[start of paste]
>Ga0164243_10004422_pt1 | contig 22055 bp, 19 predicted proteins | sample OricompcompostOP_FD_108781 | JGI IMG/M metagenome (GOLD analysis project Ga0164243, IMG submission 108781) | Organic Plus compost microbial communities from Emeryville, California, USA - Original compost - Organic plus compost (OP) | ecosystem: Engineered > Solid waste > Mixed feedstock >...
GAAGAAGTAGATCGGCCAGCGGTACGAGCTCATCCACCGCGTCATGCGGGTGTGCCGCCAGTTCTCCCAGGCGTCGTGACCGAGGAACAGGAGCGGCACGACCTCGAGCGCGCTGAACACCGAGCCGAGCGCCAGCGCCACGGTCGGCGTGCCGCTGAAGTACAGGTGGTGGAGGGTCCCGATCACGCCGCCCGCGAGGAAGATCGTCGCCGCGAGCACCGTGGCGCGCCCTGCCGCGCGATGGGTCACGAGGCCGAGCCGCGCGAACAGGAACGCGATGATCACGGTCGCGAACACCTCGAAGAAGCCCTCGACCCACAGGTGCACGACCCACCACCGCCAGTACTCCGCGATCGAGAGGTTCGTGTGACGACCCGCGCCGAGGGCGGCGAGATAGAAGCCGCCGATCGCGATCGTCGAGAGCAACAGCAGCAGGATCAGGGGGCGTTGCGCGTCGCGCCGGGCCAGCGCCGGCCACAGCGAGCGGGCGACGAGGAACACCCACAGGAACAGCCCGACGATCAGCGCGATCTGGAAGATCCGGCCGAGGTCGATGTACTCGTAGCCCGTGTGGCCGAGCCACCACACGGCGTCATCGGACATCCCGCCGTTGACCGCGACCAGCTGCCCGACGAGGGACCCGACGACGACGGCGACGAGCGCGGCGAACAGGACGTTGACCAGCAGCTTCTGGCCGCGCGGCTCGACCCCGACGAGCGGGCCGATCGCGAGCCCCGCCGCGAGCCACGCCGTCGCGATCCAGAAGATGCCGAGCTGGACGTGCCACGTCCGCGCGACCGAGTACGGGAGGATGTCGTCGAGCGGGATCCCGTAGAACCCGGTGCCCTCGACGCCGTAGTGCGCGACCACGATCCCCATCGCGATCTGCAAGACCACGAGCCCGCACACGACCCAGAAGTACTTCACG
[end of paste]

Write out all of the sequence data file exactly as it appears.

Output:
>Ga0164243_10004422_pt1 | contig 22055 bp, 19 predicted proteins | sample OricompcompostOP_FD_108781 | JGI IMG/M metagenome (GOLD analysis project Ga0164243, IMG submission 108781) | Organic Plus compost microbial communities from Emeryville, California, USA - Original compost - Organic plus compost (OP) | ecosystem: Engineered > Solid waste > Mixed feedstock >...
GAAGAAGTAGATCGGCCAGCGGTACGAGCTCATCCACCGCGTCATGCGGGTGTGCCGCCAGTTCTCCCAGGCGTCGTGACCGAGGAACAGGAGCGGCACGACCTCGAGCGCGCTGAACACCGAGCCGAGCGCCAGCGCCACGGTCGGCGTGCCGCTGAAGTACAGGTGGTGGAGGGTCCCGATCACGCCGCCCGCGAGGAAGATCGTCGCCGCGAGCACCGTGGCGCGCCCTGCCGCGCGATGGGTCACGAGGCCGAGCCGCGCGAACAGGAACGCGATGATCACGGTCGCGAACACCTCGAAGAAGCCCTCGACCCACAGGTGCACGACCCACCACCGCCAGTACTCCGCGATCGAGAGGTTCGTGTGACGACCCGCGCCGAGGGCGGCGAGATAGAAGCCGCCGATCGCGATCGTCGAGAGCAACAGCAGCAGGATCAGGGGGCGTTGCGCGTCGCGCCGGGCCAGCGCCGGCCACAGCGAGCGGGCGACGAGGAACACCCACAGGAACAGCCCGACGATCAGCGCGATCTGGAAGATCCGGCCGAGGTCGATGTACTCGTAGCCCGTGTGGCCGAGCCACCACACGGCGTCATCGGACATCCCGCCGTTGACCGCGACCAGCTGCCCGACGAGGGACCCGACGACGACGGCGACGAGCGCGGCGAACAGGACGTTGACCAGCAGCTTCTGGCCGCGCGGCTCGACCCCGACGAGCGGGCCGATCGCGAGCCCCGCCGCGAGCCACGCCGTCGCGATCCAGAAGATGCCGAGCTGGACGTGCCACGTCCGCGCGACCGAGTACGGGAGGATGTCGTCGAGCGGGATCCCGTAGAACCCGGTGCCCTCGACGCCGTAGTGCGCGACCACGATCCCCATCGCGATCTGCAAGACCACGAGCCCGCACACGACCCAGAAGTACTTCACG